3. Establish Party Hours
Yes, this event is called a party, but unlike others, this is one party in which you will not be doing the entertaining. All too often, new parents spend their first few weeks hosting well-intentioned visitors who actually cause more exhaustion than the whirlwind of having a new baby. Obviously people are going to want to come visit, but having specific hours and time slots for people to do so, will be SO healing for you during this time.
Make a Google calendar or spreadsheet to send with your invitation, and allow people to sign up for visiting hours. This will help you regulate how many people visit at once, and for how LONG. Newborns draw people in, and unfortunately, make it hard for them to leave. But boundaries are important. Set them before the baby comes so that your postpartum party is a breeze.
4. Organize a Food Schedule
There’s a lot of change happening in your schedule as new parents, and one of them will be how and when you eat. Organize a meal train where people can sign up to bring you dinner. It takes one more thing off of your plate, while ensuring you’ve got the fuel you need to keep going.
5. Register for Mothersitting
Just another service people can sign up for—coming to care for the new mama.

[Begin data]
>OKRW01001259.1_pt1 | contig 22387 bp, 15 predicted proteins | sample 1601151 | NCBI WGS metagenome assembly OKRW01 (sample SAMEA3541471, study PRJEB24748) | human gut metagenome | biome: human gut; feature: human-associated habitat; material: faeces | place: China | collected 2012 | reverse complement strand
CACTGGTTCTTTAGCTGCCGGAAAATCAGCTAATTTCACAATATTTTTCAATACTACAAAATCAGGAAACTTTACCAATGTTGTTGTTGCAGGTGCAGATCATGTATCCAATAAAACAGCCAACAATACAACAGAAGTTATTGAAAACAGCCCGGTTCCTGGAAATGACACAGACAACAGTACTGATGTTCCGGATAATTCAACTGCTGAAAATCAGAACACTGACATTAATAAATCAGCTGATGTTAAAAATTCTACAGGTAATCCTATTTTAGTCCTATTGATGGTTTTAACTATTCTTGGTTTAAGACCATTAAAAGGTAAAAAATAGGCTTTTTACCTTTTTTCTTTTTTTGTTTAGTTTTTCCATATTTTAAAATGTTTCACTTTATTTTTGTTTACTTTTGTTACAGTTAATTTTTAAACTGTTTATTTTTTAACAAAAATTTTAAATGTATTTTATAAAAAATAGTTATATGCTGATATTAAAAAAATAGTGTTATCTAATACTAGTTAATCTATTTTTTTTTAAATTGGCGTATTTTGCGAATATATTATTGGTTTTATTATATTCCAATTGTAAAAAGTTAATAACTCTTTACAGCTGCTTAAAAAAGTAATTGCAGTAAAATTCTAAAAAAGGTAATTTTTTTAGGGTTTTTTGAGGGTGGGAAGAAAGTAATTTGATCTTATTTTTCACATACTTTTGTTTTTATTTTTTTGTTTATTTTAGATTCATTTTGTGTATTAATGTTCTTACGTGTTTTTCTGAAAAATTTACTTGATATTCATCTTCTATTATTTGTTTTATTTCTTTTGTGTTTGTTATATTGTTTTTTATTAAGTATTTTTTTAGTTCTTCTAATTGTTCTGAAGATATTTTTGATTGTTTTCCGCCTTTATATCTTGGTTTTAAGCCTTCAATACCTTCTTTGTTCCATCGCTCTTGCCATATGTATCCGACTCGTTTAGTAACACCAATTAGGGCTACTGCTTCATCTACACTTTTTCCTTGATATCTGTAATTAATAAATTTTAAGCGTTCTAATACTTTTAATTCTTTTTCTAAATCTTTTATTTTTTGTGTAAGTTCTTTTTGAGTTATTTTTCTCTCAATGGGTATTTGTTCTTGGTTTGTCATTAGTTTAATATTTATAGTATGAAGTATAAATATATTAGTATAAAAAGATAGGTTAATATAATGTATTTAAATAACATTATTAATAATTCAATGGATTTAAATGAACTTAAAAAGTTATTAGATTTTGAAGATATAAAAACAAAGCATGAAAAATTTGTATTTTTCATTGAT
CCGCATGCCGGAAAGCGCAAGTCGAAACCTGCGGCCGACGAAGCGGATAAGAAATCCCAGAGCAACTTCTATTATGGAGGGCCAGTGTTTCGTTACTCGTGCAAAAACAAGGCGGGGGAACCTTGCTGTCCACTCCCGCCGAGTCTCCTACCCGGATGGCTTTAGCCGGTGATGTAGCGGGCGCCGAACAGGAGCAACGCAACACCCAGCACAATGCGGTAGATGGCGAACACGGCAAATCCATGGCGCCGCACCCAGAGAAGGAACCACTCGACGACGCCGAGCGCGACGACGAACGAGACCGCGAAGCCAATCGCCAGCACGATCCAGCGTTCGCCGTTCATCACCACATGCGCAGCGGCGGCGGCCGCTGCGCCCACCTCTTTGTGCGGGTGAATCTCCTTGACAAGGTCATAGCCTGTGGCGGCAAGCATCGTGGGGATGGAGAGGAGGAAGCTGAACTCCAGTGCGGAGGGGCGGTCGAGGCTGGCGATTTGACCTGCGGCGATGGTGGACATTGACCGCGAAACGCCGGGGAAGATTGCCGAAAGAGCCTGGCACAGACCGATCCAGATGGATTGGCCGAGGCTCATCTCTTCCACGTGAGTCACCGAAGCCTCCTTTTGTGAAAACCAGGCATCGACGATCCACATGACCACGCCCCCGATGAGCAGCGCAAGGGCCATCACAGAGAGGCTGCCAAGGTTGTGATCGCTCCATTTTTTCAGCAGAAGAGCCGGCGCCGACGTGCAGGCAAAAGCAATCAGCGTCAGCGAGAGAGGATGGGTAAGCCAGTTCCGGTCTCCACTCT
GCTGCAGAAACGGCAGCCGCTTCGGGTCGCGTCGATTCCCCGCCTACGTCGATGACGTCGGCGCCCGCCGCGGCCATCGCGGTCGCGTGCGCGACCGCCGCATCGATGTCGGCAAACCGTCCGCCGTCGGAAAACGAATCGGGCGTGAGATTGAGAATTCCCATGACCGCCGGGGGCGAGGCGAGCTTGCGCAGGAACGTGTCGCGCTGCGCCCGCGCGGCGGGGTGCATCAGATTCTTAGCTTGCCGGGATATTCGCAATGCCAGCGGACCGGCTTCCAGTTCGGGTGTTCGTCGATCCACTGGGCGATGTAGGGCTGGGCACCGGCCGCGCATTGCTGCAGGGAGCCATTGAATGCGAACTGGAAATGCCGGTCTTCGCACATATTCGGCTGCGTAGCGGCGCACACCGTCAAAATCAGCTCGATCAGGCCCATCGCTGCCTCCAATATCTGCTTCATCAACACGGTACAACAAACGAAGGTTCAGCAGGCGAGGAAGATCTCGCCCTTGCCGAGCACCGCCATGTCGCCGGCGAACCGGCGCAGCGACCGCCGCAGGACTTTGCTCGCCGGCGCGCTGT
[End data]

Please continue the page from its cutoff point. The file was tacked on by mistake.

Babysitting is just around the corner. But in these first few weeks at home, you’re going to need someone who can be YOUR caretaker. Chances are, dad’s going to be back at work pretty quickly after the birth, which leaves you home alone with the baby all day long.
Add a mothersitting schedule to your registry! Having another adult with you—even just for a short time—can make all the difference. Whether they hold the baby and take over mommy duties while you nap, or simply just be there for conversation, community in these first six weeks is crucial for your mental health. Again, you can easily create a volunteer form at SignUpGenius for free.
6. Let People Help You
Asking for help is never easy, and accepting help that’s being freely offered to you can be even more uncomfortable. To this I say, get over yourself.
It takes a village to raise a child, and that village is not limited to just pouring into your kid. In fact, it starts with you—surrounding yourself with people who love you and in turn, love your children.
People WANT to help. We naturally desire to serve others, which means that those who love us have an innate desire to serve us.
It can be uncomfortable, thinking about sitting on the couch or taking a nap while your best friend does loads of YOUR laundry and YOUR dishes. But that’s because we live in a society that is ashamed of asking for help.
Don’t be. Let people help you because they can, and they want to.
Hopefully these tips help you in planning the postpartum party of the century! Take care of yourself, and your baby. Others will do the rest.